Keeping the faith: an examination of the causes and factors contributing to the location of Greek monastic communities in Rome between the sixth and eleventh centuries
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AbstractThe study of Greek ecclesiastical institutions in Rome from the sixth to eleventh centuries has failed to receive the academic attention that it deserves. The Greek monasteries and churches of Rome numbered among the city’s most prominent and influential religious houses, and yet the evidence and historical study relating to their development and eventual disappearance by the eleventh century is left wanting. Very little work has been done on the connections between the various Greek ecclesiastical foundations of Rome and the importance of their location in the city. Therefore, to address this lacuna, this thesis aims to identify and examine the topographical patterns of Greek ecclesiastical and monastic settlement in Rome from the sixth to eleventh centuries. By drawing connections between individual Greek ecclesiastical institutions that were located in the same geographical area this thesis aims to demonstrate the importance that location had upon the development, influence and function of these churches and monasteries. This thesis will primarily focus upon two areas in Rome, the first being the Palatine Hill and the second the Esquiline Hill and Campo Marzio. This thesis will examine similarities between ecclesiastical institutions, such as function, patronage, staffing and how these factors were influenced by their location in Rome, as well as what factors had an effect on the location of these institutions. It further aims to determine the role that location had upon the popularity and later decline of the Greek monasteries and churches of medieval Rome. Consequently was the fate of the Greek monasteries and churches of Rome a case of location location location?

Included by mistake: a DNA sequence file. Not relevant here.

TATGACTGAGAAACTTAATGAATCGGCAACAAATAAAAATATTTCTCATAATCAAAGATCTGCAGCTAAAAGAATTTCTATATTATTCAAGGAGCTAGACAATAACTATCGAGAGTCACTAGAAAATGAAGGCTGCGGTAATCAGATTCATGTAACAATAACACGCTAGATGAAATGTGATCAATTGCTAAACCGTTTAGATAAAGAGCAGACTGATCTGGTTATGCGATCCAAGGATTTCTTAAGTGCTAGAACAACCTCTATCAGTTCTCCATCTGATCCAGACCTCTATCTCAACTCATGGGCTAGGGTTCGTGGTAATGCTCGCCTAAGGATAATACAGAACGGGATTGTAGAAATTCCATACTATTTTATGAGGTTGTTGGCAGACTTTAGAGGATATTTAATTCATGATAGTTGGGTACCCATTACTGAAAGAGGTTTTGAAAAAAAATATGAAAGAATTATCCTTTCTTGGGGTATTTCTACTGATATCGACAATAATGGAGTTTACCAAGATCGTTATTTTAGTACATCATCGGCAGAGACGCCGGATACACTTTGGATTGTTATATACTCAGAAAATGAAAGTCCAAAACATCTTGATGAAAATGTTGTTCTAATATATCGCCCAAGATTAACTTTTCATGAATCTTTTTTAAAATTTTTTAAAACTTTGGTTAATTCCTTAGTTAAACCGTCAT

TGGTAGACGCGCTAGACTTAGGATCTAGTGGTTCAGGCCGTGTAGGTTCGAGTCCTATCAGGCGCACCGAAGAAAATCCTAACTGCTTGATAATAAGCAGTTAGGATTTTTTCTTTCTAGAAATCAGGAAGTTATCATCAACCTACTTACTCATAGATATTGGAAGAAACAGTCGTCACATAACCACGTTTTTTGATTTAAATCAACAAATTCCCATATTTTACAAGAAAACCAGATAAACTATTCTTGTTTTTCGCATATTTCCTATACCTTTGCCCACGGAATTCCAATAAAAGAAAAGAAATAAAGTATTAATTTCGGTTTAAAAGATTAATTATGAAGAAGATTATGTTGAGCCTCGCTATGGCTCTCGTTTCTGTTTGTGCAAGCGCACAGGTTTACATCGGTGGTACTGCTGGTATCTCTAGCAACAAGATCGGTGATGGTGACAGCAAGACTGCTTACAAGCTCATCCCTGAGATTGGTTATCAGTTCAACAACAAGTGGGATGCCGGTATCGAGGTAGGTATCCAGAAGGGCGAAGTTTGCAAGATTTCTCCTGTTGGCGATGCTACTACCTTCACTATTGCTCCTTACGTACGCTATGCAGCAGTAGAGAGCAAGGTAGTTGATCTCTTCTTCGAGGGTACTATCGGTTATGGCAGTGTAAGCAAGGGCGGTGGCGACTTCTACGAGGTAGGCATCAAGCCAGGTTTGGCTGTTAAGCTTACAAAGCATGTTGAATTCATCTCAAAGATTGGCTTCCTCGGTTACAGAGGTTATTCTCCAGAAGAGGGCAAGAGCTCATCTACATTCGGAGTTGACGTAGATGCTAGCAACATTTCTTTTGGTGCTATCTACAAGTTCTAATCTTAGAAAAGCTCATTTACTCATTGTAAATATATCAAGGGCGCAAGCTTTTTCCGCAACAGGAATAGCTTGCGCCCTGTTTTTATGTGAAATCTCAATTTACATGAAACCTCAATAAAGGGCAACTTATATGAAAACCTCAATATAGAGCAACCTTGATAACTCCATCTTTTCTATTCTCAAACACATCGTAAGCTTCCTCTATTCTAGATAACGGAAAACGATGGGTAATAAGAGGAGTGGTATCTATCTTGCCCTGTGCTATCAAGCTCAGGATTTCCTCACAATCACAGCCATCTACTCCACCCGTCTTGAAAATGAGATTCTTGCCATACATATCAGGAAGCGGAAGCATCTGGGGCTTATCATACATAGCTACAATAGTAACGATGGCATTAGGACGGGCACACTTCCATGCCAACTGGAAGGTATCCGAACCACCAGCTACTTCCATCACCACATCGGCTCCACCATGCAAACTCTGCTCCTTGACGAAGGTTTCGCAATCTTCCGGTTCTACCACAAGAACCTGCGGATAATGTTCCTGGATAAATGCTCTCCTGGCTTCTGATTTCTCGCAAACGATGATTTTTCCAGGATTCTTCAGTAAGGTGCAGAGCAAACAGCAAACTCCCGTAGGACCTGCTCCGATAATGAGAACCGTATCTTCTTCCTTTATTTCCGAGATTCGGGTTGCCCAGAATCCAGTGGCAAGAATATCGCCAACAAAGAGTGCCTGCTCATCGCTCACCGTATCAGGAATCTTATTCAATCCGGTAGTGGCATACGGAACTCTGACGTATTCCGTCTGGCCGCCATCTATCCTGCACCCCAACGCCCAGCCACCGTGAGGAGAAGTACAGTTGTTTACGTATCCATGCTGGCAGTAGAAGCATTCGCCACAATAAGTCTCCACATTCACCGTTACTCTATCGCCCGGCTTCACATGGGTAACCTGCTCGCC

Landels, Greg (2013). Keeping the faith: an examination of the causes and factors contributing to the location of Greek monastic communities in Rome between the sixth and eleventh centuries. University of Birmingham. M.Phil.